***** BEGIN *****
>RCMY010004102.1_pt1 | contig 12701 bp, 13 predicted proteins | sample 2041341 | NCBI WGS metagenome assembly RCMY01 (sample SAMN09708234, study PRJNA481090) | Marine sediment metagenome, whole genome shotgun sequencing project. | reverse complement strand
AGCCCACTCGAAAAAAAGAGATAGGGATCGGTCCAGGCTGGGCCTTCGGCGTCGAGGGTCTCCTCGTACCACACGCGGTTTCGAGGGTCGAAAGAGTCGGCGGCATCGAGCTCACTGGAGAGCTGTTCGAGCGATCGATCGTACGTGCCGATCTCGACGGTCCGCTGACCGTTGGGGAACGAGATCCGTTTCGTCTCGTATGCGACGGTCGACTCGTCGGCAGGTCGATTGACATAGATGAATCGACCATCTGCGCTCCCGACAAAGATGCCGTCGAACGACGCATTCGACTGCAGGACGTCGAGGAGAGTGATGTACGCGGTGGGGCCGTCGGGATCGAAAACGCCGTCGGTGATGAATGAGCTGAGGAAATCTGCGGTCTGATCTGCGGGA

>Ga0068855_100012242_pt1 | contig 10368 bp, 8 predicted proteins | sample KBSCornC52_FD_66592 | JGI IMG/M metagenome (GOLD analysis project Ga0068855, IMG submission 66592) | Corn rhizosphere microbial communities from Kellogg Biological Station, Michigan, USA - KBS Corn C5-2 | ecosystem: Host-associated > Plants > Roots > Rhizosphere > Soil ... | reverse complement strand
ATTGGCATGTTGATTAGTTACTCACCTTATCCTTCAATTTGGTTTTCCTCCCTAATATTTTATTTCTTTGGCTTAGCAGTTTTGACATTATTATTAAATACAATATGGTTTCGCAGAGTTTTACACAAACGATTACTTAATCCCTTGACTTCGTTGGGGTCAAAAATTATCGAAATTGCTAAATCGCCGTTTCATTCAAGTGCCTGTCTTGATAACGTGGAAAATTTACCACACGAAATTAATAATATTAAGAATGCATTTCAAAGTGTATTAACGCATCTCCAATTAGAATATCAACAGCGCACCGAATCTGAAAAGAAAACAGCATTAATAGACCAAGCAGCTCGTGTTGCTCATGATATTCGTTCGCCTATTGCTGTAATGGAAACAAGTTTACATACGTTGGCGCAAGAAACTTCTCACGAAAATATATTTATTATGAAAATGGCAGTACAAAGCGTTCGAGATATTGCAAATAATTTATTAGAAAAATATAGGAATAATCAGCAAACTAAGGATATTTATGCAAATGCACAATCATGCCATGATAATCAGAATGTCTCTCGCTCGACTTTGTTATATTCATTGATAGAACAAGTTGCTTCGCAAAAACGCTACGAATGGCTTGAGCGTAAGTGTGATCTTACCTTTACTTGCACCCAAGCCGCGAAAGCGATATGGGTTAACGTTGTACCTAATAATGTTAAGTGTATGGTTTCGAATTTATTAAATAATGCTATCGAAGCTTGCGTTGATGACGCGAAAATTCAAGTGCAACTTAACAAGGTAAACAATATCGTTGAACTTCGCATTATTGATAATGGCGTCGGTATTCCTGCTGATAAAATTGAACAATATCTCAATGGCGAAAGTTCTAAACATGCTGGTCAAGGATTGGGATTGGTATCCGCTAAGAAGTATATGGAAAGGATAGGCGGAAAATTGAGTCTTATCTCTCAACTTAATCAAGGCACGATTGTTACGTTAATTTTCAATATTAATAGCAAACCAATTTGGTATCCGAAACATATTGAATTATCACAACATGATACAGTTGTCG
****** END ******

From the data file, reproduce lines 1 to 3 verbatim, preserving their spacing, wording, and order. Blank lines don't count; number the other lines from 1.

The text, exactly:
>RCMY010004102.1_pt1 | contig 12701 bp, 13 predicted proteins | sample 2041341 | NCBI WGS metagenome assembly RCMY01 (sample SAMN09708234, study PRJNA481090) | Marine sediment metagenome, whole genome shotgun sequencing project. | reverse complement strand
AGCCCACTCGAAAAAAAGAGATAGGGATCGGTCCAGGCTGGGCCTTCGGCGTCGAGGGTCTCCTCGTACCACACGCGGTTTCGAGGGTCGAAAGAGTCGGCGGCATCGAGCTCACTGGAGAGCTGTTCGAGCGATCGATCGTACGTGCCGATCTCGACGGTCCGCTGACCGTTGGGGAACGAGATCCGTTTCGTCTCGTATGCGACGGTCGACTCGTCGGCAGGTCGATTGACATAGATGAATCGACCATCTGCGCTCCCGACAAAGATGCCGTCGAACGACGCATTCGACTGCAGGACGTCGAGGAGAGTGATGTACGCGGTGGGGCCGTCGGGATCGAAAACGCCGTCGGTGATGAATGAGCTGAGGAAATCTGCGGTCTGATCTGCGGGA

>Ga0068855_100012242_pt1 | contig 10368 bp, 8 predicted proteins | sample KBSCornC52_FD_66592 | JGI IMG/M metagenome (GOLD analysis project Ga0068855, IMG submission 66592) | Corn rhizosphere microbial communities from Kellogg Biological Station, Michigan, USA - KBS Corn C5-2 | ecosystem: Host-associated > Plants > Roots > Rhizosphere > Soil ... | reverse complement strand